A smarter, safer way to treat lung cancer
Smart medicine is the future of medicine. Information technology, artificial intelligence, and big data are becoming increasingly important in health care, which is evolving to be more human-centered and convenient. This series, which covers various aspects of the health field, is intended to demonstrate what high technology, smart systems, and inventions are capable of.
Surgery on lung cancer has a new and smart route to enter the body – using a person's own airway, which can reduce trauma and produce better results.
Local medical experts teamed with companies and scientists to develop the world's first low-temperature lung cancer ablation device. This uses a natural channel to reach cancerous cells which are then frozen and killed.
Patients who are old, have poor lung and heart function, or can't sustain surgery due to various physical conditions are the major group benefiting from the new technology.
The usual treatments for lung cancer are surgery, chemotherapy, radiation, medication and ablation.
Conventional ablation involves a needle being inserted in the chest wall to reach the cancerous part and carry out treatment.
"Though it is a minimally invasive process, (ablation) has the risk of bleeding and damage to healthy tissue and blood vessels," said Dr Sun Jiayuan, director of Shanghai Chest Hospital's respiratory endoscopy center.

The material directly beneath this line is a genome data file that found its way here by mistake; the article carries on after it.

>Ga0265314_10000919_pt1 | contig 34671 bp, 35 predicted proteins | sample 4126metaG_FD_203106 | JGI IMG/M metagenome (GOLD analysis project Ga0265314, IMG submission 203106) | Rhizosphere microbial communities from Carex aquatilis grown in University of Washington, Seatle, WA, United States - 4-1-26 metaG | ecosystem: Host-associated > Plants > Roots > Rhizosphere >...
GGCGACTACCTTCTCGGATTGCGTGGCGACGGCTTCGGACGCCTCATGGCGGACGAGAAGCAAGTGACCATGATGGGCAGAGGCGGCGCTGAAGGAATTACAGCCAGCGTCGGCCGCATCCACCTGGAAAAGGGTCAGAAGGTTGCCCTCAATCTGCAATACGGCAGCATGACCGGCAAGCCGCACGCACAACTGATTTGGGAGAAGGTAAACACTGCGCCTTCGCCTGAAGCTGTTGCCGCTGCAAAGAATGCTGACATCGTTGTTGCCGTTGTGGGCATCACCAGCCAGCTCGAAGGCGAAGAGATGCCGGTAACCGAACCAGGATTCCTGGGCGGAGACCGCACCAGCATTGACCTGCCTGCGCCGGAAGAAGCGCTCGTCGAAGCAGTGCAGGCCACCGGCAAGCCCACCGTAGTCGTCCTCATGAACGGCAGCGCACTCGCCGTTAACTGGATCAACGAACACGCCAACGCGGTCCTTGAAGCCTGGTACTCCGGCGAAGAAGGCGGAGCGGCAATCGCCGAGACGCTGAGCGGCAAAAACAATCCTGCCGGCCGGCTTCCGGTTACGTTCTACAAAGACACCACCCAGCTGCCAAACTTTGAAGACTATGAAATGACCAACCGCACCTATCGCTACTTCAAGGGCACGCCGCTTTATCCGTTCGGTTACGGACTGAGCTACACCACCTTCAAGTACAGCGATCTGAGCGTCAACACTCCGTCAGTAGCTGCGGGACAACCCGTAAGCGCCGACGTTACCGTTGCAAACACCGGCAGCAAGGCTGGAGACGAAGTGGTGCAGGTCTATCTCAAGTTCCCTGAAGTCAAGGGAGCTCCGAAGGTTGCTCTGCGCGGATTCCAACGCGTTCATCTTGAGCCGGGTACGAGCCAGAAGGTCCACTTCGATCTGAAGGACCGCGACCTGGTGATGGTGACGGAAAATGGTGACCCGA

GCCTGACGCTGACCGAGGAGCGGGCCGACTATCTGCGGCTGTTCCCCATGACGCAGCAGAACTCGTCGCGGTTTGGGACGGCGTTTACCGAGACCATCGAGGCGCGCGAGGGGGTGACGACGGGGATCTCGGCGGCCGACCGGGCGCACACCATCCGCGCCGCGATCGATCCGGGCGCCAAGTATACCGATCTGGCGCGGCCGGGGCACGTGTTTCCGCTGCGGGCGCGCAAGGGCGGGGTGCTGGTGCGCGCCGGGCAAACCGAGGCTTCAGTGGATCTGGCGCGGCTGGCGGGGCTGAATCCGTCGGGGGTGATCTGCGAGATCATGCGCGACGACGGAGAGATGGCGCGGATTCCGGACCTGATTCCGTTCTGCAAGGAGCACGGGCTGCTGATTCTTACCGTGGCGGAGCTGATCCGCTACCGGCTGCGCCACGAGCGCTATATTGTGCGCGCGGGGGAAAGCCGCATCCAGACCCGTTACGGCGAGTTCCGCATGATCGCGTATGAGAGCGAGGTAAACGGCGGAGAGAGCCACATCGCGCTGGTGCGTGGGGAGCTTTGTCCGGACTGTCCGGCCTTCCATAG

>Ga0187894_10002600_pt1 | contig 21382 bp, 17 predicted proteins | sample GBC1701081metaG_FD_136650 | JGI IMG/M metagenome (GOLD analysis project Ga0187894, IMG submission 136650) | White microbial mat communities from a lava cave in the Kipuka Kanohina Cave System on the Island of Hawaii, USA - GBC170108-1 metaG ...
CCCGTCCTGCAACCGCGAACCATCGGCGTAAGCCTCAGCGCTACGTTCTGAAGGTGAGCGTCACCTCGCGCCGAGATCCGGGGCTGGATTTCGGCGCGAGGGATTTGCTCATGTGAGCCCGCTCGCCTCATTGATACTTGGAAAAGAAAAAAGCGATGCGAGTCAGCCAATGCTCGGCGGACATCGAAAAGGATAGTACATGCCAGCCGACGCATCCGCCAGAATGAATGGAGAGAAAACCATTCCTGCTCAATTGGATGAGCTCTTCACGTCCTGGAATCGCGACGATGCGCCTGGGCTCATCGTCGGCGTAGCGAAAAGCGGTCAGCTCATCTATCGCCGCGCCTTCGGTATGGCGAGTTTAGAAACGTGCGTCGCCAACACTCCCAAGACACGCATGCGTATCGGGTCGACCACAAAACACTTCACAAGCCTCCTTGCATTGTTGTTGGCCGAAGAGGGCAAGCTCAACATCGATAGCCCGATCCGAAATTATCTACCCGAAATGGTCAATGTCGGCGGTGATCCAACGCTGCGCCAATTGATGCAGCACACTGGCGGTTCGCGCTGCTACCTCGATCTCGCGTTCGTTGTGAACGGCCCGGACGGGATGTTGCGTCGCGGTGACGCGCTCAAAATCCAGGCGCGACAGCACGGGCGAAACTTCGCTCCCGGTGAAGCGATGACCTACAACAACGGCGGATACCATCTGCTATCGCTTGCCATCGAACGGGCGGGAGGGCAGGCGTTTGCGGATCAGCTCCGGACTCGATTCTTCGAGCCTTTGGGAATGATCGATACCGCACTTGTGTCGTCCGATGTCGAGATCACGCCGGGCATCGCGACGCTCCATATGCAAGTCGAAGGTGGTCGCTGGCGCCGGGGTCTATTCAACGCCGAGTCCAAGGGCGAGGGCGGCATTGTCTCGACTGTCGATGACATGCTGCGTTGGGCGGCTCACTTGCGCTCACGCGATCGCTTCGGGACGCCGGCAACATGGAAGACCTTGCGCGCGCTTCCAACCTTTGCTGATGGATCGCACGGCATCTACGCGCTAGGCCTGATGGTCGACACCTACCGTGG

"The biggest risk is pneumothorax and bleeding. For elderly people, it is a very serious condition.
"So we were wondering about the possibility of using a human's own airway to fulfill the medical procedure. The whole process took seven years. We have launched three rounds of scientific research with over 1,000 experiments and animal tests."
There are two types of ablation – one using high temperature and the other using deep low temperature.
"We chose low temperature, which imposes smaller trauma and almost causes no pain to patients," Sun said. "Moreover, it is safer to major organs and vessels compared with high temperature. Low temperature also can help stimulate patients' own immunity.
"Previously, the low-temperature technology is only used for biopsy. We extended its use from merely examination to treatment. To achieve it, we teamed up with local universities, research institutes and companies to invent the device by ourselves."
The new device consists of a 1.9-milliliter-in-diameter flexible cryoprobe with a long soft catheter and a short metal cryo-tip, which goes into the lung and the bronchus to reach the desired position. With nitrogen as the coolant, massive cryogenic energy of minus 150 degrees Celsius is generated at the cryo-tip to freeze and ablate the cancerous part.
"It is a new technology that develops from minimally invasive to non-invasive procedure," Sun said. "We have adopted it into clinical trials. All the recipients are elderly lung cancer patients."
A 82-year-old woman with two tumors received the first ablation by transthoracic method for one.
"She suffered a pneumothorax after the ablation and took some time to recover," Sun said. "The second ablation for another using the new technology was a great success for her. She didn't have any complications and side effects.
"We are very confident of the new technology, which is expected to benefit more elderly, multiple or late-stage lung cancer patients."